With digital entry systems, there may not be sufficient power available from the existing entry phone to power the device 5. Furthermore, there may not be sufficient power to support an additional electric strike 4. In this case a power socket is highly desirable, provided one is available nearby. If not, then some form of onboard power must be used, such as a battery.
 Door entry systems are available in a number of different networking topologies (bus, star, daisy chained etc). However, there are two main ways in which to interface the device 5 with the existing network, as shown in FIG. 7 and FIG. 8.
 In FIG. 7 the device 5 interfaces using the internal connectors inside the entry phone 3. In FIG. 8 the signal cable is passed into the device 5, and then into the entry phone 25.
 In both cases the retrofitted unit 5 is placed within the unit belonging to the owner without affecting the entry phones installed within any of the other units.
 In some configurations the entry phones are wired directly to the door panel, and in others there is an intermediate control box 23, which transmits the signals to the door panel. This is more common for digital systems.
 The implementation of the invention is complicated by the usage of digital entry systems. Such devices sometimes use just two wires, as opposed to the more common 5 wire system. Each wire carries digital data in one direction between the entry phone and a control unit installed somewhere within the building. The control box 23 or door panel 24 then interprets the digital data coming from the entry phone, and takes relevant action. For instance, converting digital audio data into an analogue form, or interpreting an electric lock open command and actually opening the electric lock.
 In order to successfully control an existing digital entry system, device 5 implements a more sophisticated algorithm, which allows `packet sniffing` where the data sent for each command, for instance for opening the electric lock 2, is captured, saved to memory, and recreated when the relevant token is received over the wireless link.
 The DSP 14 can implement such functionality, but requires a learning mode, where the installer goes through a process of teaching the device 5 the relevant commands. This involves pressing a buzzer learn button on device 5, and then pressing the buzzer on the entry system. Alternatively, the data can be stored into the device 5 memory if the relevant commands have been acquired by other means.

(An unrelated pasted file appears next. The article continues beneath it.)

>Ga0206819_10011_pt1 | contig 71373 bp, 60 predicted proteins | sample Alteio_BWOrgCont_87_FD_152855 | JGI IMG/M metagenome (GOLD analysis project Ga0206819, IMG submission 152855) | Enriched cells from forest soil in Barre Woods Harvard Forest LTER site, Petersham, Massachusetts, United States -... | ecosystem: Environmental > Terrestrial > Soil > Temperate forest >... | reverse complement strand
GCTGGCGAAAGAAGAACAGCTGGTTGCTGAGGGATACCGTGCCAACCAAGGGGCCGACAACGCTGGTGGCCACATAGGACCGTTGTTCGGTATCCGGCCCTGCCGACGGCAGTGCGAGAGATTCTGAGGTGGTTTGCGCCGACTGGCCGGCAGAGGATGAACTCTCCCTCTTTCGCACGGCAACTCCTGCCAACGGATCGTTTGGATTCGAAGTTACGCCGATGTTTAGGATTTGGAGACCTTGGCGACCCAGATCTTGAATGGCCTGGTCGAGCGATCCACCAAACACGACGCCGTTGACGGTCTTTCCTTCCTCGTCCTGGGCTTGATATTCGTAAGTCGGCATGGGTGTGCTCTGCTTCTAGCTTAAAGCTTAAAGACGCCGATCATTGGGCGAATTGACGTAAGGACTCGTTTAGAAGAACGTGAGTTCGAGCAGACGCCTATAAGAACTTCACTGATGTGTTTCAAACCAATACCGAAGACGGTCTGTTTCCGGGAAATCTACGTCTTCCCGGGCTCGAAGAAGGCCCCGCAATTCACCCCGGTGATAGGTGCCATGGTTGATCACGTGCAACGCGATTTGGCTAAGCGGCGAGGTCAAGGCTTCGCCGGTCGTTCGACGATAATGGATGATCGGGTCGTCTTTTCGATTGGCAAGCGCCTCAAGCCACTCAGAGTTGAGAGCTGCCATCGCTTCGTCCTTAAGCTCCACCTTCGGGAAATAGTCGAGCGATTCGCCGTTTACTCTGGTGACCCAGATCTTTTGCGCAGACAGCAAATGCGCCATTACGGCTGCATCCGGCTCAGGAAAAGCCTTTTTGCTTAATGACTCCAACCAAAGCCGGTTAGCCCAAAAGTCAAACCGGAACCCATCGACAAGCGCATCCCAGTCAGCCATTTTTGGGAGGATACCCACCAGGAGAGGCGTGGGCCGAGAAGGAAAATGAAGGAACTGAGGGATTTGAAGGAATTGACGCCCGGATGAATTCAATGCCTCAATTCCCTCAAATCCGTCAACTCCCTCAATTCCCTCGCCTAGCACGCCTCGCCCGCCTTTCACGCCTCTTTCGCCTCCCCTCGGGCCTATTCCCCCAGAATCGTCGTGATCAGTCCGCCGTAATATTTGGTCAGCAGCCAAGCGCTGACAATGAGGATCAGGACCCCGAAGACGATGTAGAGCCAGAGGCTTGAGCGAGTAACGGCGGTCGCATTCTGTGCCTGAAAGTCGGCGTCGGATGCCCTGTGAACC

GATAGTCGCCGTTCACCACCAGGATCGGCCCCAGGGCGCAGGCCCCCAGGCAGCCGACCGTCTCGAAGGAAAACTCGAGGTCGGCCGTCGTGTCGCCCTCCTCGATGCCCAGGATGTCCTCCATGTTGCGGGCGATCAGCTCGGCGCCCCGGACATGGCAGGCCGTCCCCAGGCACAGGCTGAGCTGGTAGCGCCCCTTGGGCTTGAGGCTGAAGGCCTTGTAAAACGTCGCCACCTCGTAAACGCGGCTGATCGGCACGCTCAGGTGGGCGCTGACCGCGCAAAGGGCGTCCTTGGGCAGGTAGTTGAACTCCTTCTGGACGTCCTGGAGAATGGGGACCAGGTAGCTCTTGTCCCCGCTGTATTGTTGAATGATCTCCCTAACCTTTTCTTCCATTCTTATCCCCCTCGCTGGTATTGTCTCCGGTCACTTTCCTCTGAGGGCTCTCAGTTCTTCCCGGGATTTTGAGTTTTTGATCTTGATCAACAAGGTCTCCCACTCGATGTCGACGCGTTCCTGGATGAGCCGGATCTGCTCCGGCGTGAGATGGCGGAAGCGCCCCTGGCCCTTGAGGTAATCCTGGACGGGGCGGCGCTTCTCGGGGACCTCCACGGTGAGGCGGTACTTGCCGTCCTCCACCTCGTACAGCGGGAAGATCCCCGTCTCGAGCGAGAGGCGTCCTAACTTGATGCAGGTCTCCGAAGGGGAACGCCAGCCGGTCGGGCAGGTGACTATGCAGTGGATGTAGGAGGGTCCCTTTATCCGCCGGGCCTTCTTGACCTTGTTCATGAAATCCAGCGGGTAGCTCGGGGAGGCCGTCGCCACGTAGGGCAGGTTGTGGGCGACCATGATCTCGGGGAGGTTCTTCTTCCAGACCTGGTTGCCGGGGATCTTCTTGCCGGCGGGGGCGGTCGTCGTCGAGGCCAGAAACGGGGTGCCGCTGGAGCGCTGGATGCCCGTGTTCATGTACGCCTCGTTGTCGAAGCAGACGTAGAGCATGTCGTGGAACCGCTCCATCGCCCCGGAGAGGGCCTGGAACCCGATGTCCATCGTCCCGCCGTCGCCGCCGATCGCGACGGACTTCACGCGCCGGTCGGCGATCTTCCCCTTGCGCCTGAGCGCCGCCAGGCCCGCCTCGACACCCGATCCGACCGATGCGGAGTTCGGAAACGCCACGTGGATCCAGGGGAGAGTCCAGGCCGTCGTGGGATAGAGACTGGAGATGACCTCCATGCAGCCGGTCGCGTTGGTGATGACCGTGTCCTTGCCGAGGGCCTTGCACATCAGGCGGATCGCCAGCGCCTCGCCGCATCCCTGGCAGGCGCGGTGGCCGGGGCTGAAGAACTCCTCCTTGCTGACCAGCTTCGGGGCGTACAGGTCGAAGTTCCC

In terms of capturing audio data being sent to the entry phone, an adapter can be used, as shown in FIG. 9. The entry phone 25 takes the digital audio data sent from the door panel 24 or control box 23, and turns it into an analogue signal. Entry phones commonly use a 4p4c socket for attaching a handset. Any signals at this point have been converted into analogue, and are easier for the device 5 to deal with. So if the relevant buzzer command can't be extracted from the digital input data, it can still be detected using this adapter. Furthermore, any audio input or output to the handset can also be extracted in an analogue form.
 The adapter has a female socket for accepting the 4p4c connector 27 on the handset, which connects to a 4p4c connector for plugging into the entry phone. The signals are extracted within the adapter and sent to the device 5.
 Furthermore, in order to send audio data to the front panel, an audio output signal can be sent from the device 5 into the adapter, and thus through the entry phone, where it is converted to a digital form and sent to the door panel or control box.
 Clearly there are more unknowns when it comes to digital systems. The digital data could be sent using a number of different protocols. However, an implementation of the current invention can be designed such that the digital entry system can still be enhanced, and the primary requirements of remote access control can still be implemented.
 If audio data cannot be successfully extracted from the entry phone, and sent to the front panel either digitally or via the adapter, then there are fall back measures which mean that the device still works in some form. As long as the buzzer can be detected (either digitally, via the adapter, or through some other means such as a microphone), and the door release command can be extracted, then access control can still be implemented using one of the alternative verification methods outlined above.
 In order to accommodate these different possibilities, a single implementation of the device 5 can be used, where on-site configuration can be undertaken through software, or using jumpers on the interfacing electronics 14, or by similar means. Alternatively, multiple embodiments of the current design can be implemented, where each solves for a certain use case. However, one of the key advantages of the present invention is that a single hardware implementation can support a range of entry systems, with a minimum of on-site configuration.
Patent applications in class Access barrier
Patent applications in all subclasses Access barrier